Robert Christgau: Dean of American Rock Critics

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The Judds

  • Wynonna and Naomi [RCA Victor EP, 1984] A-
  • Why Not Me? [RCA Victor, 1984] B
  • Heart Land [RCA Victor, 1987] C
  • Greatest Hits [RCA Victor, 1988] B+

Consumer Guide Reviews:

Wynonna and Naomi [RCA Victor EP, 1984]
They've got a gimmick--not only are they a mother-and-daughter act, you can't tell who's who. But the music's simply solid--three fine ones plus three pretty good ones equals the most actively pleasurable Nashville of the year. I especially like the way "Isn't He a Strange One" and "Mama He's Crazy" tweak the same trope twice. A-

Why Not Me? [RCA Victor, 1984]
They harmonize with uncanny consanguinity. Their six-piece production is neotraditionalist (which in Nashville means liberal, right?), totally violinless (fiddleless, even). But after defying convention by indulging not a single soppy song on their tryout EP, they've flabbed the follow-up several times. And I bet they get even more complacent. B

Heart Land [RCA Victor, 1987]
This which-one-had-the-baby mother-and-daughter act was cute for about fifteen minutes. They've long since revealed themselves as neotraditionalism's most shameless nostalgia pimps, and the only way their sexual politics could get more disgusting is if their songwriters slipped them wife-swapping jokes. To honor this achievement, their label herewith institutes a nine-track limit for country LPs. I remember when twelve down to eleven was a scandal, and submit that in this case like so many others zero might be a more socially responsible target. C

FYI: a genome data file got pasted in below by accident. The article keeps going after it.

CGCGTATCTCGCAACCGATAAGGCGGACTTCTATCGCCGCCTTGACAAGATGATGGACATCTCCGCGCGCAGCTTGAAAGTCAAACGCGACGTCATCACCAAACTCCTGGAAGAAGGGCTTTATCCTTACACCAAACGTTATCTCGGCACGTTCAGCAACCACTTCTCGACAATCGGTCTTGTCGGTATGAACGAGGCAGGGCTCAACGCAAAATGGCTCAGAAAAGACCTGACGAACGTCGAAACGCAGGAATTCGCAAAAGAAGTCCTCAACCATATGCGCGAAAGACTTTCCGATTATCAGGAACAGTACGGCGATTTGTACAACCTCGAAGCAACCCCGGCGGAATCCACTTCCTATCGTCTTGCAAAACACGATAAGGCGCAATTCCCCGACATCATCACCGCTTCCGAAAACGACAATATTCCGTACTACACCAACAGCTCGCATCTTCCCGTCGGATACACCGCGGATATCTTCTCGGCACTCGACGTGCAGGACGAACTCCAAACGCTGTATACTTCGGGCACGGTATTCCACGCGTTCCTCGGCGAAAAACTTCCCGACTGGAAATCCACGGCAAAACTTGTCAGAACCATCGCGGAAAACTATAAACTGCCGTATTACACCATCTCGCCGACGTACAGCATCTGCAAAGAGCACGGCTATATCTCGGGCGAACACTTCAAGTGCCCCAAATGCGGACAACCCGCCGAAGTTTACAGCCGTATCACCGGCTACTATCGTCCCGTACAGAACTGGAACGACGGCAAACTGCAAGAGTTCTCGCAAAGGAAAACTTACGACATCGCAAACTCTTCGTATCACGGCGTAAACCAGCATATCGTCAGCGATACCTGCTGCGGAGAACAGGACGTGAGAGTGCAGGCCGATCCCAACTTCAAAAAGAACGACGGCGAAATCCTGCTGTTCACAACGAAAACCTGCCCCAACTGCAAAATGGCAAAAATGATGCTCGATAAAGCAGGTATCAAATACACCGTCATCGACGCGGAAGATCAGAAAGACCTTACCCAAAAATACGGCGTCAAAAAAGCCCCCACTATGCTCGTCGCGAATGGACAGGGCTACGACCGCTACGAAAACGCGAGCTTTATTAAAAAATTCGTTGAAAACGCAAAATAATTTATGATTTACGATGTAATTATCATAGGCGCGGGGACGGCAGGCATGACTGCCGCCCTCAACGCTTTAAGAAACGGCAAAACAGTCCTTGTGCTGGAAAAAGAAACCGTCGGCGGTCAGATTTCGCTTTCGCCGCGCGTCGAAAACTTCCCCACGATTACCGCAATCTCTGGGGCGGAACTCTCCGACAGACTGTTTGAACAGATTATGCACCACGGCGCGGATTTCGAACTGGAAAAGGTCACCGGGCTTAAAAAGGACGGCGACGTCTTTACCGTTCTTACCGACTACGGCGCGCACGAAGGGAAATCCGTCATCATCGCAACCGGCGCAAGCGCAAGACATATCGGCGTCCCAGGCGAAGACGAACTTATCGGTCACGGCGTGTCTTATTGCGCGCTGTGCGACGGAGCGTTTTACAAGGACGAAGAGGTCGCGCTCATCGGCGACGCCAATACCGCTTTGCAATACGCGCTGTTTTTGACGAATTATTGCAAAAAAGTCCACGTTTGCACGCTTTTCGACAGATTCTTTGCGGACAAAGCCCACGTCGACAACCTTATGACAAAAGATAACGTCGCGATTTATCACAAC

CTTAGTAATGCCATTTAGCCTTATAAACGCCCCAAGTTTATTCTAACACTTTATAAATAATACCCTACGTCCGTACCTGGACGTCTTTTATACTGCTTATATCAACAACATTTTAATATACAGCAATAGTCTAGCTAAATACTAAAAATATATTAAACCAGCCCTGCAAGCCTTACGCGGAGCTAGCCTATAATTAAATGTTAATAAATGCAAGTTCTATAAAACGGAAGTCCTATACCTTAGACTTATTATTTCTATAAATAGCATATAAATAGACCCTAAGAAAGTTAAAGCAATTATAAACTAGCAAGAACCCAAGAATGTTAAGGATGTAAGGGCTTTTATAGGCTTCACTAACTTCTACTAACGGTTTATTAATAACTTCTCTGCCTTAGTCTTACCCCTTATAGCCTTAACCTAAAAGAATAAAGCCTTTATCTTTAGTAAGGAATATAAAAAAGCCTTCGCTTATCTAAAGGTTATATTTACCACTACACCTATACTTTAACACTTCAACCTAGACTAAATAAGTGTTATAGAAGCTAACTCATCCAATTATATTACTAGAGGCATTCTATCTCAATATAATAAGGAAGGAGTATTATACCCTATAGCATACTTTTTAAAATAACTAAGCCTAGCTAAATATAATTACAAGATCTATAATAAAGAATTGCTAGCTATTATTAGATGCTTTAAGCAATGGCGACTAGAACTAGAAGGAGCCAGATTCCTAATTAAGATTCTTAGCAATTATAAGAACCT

Greatest Hits [RCA Victor, 1988]
Although it recycles a full one third of their only worthwhile long player (their debut mini) and returns to life both "Love Is Alive" (". . . at the breakfast table" vomit) and "Grandpa (Tell Me 'Bout the Good Old Days)" ("Did families really bow their heads to pray?" fuck goddamn), this is pretty close to a worthwhile long player itself. Even at their most neocon they sound confidently prog-trad, and they have a knack for finding tunes that transcend their titles. B+